A new trojan called Android.Cynos.7.origin, designed to collect Android users’ device data and phone numbers, was found in 190 games installed on over 9M Android devices.
Why would a game about a cat’s “cute diary” need permission to make phone calls or suss out your location?
It doesn’t: “Cat cute diary” is one of 190 trojanized games that Doctor Web malware analysts have found on AppGallery, the official app store for Huawei Android.
They’re littering the Android landscape. In a report published on Tuesday, Doctor Web estimated that more than 9,300,000 Android device owners have installed the dangerous games.
According to researchers, the main purpose of the slew of malware-laced apps – which includes loads of kid-enticing entries, including games, simulators, platformers, arcades, strategies and shooters – isn’t to satisfy users’ cute-kitty and shoot-the-bad-guys lust.
Rather, they’re rigged with a new Android trojan, tracked by the analysts as Android.Cynos.7.origin, the main purpose of which is to lap up users’ phone numbers and device data and to make money by milking the data to inflict ads, according researchers.
Fun and Games and Data Exfiltration
Doctor Web provided a few examples of the trojan-containing games, some of which are targeting Russian-speaking users and which have Russian titles and descriptions, and some of which target Chinese or international audiences.
One of them – the “快点躲起来” game – which, according to Google Translator, means “Hurry up and hide” in English – has been downloaded over 2,000,000 times, according to the research.
Here’s the full list of the 190 apps the researchers are identifying as malicious.
What the Apps Do With Those Permissions
Doctor Web said that the Android.Cynos.7.origin trojan is one of the modifications of the Cynos malware platform – a module that can be integrated into Android apps so as to squeeze money out of devices. Malware analysts have known about Cynos since at least 2014, the analysts said.
When the malicious apps are downloaded, they ask for permission to make and manage phone calls, as shown in the screen capture below.
“That allows the trojan to gain access to certain data,” the analysts explained. Namely, after a user grants those permissions, the trojans collects and exfiltrates all of the following information to a remote server:
- User mobile phone number
- Device location based on GPS coordinates or the mobile network and Wi-Fi access point data (when the application has permission to access location)
- Various mobile network parameters, such as the network code and mobile country code; also, GSM cell ID and international GSM location area code (when the application has permission to access location)
- Various technical specs of the device
- Various parameters from the trojanized app’s metadata
- Some of its versions have quite aggressive functionality: they send premium SMS, intercept incoming SMS, download and launch extra modules, and download and install other apps. The main functionality of the version discovered by our malware analysts is collecting the information about users and their devices and displaying ads.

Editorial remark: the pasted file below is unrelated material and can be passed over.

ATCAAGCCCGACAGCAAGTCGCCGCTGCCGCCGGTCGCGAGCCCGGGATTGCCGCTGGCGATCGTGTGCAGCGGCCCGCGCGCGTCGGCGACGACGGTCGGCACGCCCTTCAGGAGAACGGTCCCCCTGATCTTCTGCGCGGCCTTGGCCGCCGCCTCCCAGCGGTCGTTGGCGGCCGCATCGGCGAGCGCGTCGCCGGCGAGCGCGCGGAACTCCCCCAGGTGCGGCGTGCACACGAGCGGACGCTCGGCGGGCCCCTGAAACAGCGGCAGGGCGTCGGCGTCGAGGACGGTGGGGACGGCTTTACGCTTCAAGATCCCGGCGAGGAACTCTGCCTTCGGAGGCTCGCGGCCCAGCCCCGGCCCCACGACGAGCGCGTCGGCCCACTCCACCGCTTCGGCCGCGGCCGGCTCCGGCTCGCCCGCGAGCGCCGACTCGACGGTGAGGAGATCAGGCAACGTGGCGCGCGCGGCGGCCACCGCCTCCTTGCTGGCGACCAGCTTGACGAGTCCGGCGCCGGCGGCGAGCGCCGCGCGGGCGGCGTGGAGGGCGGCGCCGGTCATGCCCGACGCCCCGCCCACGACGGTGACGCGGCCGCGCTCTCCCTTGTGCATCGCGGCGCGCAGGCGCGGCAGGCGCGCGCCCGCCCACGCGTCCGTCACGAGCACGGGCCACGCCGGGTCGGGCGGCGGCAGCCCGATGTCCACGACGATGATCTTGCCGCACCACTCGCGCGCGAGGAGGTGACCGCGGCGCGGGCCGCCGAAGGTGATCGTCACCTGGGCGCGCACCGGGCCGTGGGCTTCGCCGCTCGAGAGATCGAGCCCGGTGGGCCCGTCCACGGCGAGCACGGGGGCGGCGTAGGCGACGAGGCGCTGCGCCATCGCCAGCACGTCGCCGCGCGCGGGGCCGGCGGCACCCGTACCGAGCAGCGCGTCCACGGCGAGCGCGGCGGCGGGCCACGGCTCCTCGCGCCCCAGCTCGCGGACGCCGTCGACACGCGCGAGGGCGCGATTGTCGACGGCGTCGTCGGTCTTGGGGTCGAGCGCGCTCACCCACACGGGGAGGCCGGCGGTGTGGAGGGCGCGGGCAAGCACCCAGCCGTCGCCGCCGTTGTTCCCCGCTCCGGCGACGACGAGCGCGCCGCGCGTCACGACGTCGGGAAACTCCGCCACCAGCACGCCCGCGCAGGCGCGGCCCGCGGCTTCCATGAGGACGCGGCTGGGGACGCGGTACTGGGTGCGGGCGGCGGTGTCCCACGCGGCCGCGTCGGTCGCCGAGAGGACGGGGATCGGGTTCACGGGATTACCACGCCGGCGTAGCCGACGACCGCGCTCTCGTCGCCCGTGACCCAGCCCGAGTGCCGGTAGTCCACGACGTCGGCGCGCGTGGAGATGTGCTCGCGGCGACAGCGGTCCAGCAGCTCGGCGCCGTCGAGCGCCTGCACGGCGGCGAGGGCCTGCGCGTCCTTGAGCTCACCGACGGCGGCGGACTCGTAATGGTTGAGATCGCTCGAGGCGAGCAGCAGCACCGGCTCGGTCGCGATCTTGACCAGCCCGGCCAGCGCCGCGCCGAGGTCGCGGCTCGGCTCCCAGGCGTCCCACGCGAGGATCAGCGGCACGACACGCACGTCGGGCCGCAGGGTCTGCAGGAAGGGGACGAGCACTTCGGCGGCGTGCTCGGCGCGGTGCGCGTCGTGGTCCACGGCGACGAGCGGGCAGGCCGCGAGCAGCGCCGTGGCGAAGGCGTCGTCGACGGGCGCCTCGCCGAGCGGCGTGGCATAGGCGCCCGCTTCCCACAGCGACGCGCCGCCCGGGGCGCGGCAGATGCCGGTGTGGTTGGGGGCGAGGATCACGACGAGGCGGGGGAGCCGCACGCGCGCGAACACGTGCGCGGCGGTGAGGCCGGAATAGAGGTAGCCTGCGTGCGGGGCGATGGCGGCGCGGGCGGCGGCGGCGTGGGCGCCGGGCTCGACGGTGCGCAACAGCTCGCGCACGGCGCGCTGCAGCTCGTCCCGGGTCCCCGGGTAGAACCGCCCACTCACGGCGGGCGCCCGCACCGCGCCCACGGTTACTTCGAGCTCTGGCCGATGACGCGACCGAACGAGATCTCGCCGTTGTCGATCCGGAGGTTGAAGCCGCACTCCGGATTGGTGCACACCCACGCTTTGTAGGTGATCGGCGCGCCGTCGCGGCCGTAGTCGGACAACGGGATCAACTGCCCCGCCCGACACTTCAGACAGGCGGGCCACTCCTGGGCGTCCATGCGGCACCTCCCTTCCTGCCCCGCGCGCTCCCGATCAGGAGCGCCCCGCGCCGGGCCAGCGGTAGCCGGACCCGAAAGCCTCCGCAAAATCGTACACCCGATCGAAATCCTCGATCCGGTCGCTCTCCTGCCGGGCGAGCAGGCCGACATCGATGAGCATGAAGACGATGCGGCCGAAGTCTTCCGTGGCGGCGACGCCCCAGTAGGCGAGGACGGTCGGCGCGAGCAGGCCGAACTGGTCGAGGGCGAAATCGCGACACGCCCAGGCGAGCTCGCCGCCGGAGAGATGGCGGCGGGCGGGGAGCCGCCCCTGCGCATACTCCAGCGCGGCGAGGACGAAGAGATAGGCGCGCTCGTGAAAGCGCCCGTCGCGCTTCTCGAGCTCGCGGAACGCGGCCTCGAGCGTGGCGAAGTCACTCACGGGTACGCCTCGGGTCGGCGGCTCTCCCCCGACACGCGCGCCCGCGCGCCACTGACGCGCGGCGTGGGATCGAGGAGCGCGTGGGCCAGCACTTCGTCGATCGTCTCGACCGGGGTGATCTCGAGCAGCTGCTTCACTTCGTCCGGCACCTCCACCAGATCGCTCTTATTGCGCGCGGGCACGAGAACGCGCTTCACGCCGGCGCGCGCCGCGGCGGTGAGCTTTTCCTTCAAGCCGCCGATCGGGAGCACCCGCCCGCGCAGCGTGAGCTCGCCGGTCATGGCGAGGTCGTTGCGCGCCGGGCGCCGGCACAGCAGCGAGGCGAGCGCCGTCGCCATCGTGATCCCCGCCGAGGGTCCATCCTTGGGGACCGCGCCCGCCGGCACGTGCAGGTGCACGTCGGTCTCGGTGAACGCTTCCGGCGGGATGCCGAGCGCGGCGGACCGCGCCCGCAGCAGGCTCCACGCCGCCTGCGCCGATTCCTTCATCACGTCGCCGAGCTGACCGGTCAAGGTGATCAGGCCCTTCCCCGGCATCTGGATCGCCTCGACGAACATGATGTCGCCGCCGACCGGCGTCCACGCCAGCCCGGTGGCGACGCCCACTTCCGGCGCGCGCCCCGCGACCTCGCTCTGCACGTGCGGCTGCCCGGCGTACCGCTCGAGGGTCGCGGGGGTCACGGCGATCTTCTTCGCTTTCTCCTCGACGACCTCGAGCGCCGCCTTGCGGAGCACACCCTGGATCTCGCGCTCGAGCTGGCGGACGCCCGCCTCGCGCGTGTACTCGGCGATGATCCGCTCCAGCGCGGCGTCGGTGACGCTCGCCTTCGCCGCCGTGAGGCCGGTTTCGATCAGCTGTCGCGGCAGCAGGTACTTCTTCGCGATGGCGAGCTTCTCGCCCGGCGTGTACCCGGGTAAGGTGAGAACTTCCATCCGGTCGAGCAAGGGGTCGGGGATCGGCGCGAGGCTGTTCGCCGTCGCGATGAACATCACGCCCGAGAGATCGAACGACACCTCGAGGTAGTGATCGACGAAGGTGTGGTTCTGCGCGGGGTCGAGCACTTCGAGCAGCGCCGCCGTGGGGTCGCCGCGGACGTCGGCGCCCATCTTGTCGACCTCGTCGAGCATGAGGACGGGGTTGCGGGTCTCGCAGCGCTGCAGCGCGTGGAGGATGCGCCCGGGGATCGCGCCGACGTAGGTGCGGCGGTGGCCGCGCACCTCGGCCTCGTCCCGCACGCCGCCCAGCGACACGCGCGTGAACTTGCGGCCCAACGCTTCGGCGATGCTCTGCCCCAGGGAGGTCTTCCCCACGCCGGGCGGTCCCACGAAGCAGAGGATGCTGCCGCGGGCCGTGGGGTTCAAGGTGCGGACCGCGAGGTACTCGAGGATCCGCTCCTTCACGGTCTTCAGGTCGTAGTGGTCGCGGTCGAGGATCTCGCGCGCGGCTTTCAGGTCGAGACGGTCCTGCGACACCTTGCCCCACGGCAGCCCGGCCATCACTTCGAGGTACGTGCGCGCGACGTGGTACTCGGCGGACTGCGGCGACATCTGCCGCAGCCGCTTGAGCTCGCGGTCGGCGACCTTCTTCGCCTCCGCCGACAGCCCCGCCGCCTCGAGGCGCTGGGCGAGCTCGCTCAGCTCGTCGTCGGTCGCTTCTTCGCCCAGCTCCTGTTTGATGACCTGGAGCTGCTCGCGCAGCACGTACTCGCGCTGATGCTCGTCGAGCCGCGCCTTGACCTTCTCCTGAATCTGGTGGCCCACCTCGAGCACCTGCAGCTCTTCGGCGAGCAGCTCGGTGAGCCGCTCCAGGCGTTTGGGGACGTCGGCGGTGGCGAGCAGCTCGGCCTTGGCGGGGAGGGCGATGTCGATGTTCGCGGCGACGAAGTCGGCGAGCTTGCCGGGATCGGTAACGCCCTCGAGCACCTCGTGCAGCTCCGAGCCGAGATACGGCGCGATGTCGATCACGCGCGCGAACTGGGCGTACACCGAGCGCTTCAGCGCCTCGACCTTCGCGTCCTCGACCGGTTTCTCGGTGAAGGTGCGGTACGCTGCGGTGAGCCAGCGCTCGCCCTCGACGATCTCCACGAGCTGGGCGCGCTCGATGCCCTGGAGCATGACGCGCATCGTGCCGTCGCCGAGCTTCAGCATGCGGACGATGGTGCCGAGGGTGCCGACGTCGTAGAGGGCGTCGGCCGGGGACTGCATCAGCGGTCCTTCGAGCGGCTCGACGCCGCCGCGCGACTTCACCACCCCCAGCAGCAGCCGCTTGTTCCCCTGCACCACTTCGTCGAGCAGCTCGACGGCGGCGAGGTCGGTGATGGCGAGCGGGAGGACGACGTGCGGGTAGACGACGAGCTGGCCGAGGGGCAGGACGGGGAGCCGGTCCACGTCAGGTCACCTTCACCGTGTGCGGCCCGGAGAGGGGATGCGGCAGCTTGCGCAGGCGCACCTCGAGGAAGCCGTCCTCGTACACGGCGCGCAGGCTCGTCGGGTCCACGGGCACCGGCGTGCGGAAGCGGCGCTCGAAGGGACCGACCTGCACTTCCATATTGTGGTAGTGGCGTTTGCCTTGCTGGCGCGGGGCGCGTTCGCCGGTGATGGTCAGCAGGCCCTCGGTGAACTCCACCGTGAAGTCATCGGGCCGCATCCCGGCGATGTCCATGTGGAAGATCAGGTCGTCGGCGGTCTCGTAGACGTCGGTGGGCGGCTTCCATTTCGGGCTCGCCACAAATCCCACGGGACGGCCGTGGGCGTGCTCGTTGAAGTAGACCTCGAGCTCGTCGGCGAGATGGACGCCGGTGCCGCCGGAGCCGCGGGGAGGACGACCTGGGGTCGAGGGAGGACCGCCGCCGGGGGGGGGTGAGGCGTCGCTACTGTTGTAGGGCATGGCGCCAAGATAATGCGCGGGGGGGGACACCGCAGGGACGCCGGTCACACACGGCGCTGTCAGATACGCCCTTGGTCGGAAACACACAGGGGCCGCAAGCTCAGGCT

For what it’s worth, some of the Cynos versions are even more aggressive that creep into the realm of spyware or more, according to Doctor Web: “They send premium SMS, intercept incoming SMS, download and launch extra modules, and download and install other apps.”
However, the 190 apps its analysts found are mainly designed to collect the above-mentioned list of information about users and their devices and to display ads.
Still, son’t shrug these off, Doctor Web analysts cautioned. These games are designed to be used by kids, which makes them plenty dangerous: “At first glance, a mobile phone number leak may seem like an insignificant problem. Yet in reality, it can seriously harm users, especially given the fact that children are the games’ main target audience.
“Even if the mobile phone number is registered to an adult, downloading a child’s game may highly likely indicate that the child is the one who [is] actually using the mobile phone. It is very doubtful that parents would want the above data about the phone to be transferred not only to unknown foreign servers, but to anyone else in general.”
Huawei Yanked the Bad Apps
This isn’t the first time that Huawei’s AppGallery has been infused with malware. In April, Doctor Web reported that it had found the app store infested with apps that contained the Joker trojan: apps that were downloaded by unwitting users to more than 538,000 devices.
Doctor Web notified Huawei about the Cynos-infested malicious apps in its Android gallery. Huawei subsequently removed them all. The company hadn’t responded to SACUT’s request for comment by the time this article was published, but it did send this statement to BleepingComputer:
“AppGallery’s built-in security system swiftly identified the potential risk within these apps. We are now actively working with affected developers to troubleshoot their apps. Once we can confirm that the apps are all clear, they will be re-listed on AppGallery so consumers can download their favorite apps again and continue enjoying them.
“Protecting network security and user privacy is Huawei’s priority. We welcome all third-party oversight and feedback to ensure we deliver on this commitment. We will continue to collaborate closely with our partners, and at the same time, employ the most advanced and innovative technologies to safeguard our users’ privacy.”
Image credit: MaxPixel.
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